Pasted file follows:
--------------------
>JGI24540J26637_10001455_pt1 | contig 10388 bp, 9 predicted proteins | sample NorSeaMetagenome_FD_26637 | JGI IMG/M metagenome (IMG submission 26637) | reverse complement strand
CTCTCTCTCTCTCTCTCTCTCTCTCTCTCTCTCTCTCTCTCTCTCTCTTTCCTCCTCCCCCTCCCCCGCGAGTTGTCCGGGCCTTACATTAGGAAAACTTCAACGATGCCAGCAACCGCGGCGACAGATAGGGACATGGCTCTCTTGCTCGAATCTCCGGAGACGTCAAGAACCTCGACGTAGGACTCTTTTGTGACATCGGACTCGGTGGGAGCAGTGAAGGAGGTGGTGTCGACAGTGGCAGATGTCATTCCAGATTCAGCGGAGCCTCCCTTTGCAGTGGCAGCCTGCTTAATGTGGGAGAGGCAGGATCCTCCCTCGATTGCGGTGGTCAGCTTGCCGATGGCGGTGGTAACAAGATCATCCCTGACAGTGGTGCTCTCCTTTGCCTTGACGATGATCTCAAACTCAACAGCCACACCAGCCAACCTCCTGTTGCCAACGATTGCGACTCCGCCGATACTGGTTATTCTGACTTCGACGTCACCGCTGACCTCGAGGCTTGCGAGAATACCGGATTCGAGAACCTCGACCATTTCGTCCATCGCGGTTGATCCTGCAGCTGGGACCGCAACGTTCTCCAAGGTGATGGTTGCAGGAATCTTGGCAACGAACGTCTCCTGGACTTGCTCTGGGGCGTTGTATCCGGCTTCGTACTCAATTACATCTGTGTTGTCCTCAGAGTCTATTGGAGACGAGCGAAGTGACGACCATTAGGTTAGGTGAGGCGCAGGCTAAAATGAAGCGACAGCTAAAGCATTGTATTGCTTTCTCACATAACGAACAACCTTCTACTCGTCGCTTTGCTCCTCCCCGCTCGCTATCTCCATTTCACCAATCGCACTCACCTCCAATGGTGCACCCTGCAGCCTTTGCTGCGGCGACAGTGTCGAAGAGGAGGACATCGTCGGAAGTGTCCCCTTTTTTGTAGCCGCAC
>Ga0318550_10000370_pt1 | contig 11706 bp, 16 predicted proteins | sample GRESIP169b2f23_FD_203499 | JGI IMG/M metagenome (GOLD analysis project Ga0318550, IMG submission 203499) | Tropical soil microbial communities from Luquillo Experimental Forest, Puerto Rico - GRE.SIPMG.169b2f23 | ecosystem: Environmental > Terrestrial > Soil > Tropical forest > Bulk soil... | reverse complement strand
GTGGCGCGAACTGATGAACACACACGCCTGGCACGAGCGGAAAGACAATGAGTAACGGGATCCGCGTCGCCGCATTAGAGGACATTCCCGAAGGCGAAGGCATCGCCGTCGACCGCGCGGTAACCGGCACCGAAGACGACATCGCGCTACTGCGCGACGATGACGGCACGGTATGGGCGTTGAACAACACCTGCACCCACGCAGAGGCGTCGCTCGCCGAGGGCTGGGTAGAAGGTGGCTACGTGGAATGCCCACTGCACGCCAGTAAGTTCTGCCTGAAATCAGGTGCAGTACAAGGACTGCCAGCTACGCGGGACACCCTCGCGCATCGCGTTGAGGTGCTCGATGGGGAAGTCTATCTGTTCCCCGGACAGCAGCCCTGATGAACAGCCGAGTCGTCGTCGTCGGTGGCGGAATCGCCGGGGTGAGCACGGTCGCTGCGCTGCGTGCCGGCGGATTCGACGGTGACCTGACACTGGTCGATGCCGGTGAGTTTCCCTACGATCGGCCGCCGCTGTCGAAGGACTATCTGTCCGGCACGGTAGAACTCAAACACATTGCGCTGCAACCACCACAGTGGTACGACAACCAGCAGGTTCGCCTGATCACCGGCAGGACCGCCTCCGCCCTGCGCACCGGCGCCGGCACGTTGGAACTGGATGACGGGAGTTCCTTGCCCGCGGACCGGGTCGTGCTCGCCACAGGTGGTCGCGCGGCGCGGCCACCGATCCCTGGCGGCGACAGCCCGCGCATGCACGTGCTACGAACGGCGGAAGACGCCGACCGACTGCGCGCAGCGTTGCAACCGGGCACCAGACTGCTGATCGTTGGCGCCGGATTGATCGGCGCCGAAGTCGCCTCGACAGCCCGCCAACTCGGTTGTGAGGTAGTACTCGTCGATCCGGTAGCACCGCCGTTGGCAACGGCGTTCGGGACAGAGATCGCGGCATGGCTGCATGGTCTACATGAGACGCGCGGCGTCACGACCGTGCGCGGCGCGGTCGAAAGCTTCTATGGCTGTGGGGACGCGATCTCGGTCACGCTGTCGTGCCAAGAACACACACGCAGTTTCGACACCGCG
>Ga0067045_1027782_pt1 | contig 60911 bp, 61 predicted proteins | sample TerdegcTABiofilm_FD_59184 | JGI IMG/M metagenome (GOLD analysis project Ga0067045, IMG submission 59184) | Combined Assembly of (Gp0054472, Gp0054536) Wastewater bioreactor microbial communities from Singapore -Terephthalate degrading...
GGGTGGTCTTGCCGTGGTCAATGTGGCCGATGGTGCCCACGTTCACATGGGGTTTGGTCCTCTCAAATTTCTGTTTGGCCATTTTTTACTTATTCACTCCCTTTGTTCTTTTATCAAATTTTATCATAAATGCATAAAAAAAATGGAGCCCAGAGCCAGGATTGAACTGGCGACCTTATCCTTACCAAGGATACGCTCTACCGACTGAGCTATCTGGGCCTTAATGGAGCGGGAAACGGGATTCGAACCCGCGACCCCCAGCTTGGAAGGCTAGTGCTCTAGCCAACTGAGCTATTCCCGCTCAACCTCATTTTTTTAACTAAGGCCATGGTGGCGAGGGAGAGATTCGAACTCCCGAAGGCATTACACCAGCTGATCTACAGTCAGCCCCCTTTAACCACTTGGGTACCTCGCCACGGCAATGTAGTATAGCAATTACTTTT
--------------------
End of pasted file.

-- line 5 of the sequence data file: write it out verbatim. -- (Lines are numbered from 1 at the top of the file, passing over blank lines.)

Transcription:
>Ga0067045_1027782_pt1 | contig 60911 bp, 61 predicted proteins | sample TerdegcTABiofilm_FD_59184 | JGI IMG/M metagenome (GOLD analysis project Ga0067045, IMG submission 59184) | Combined Assembly of (Gp0054472, Gp0054536) Wastewater bioreactor microbial communities from Singapore -Terephthalate degrading...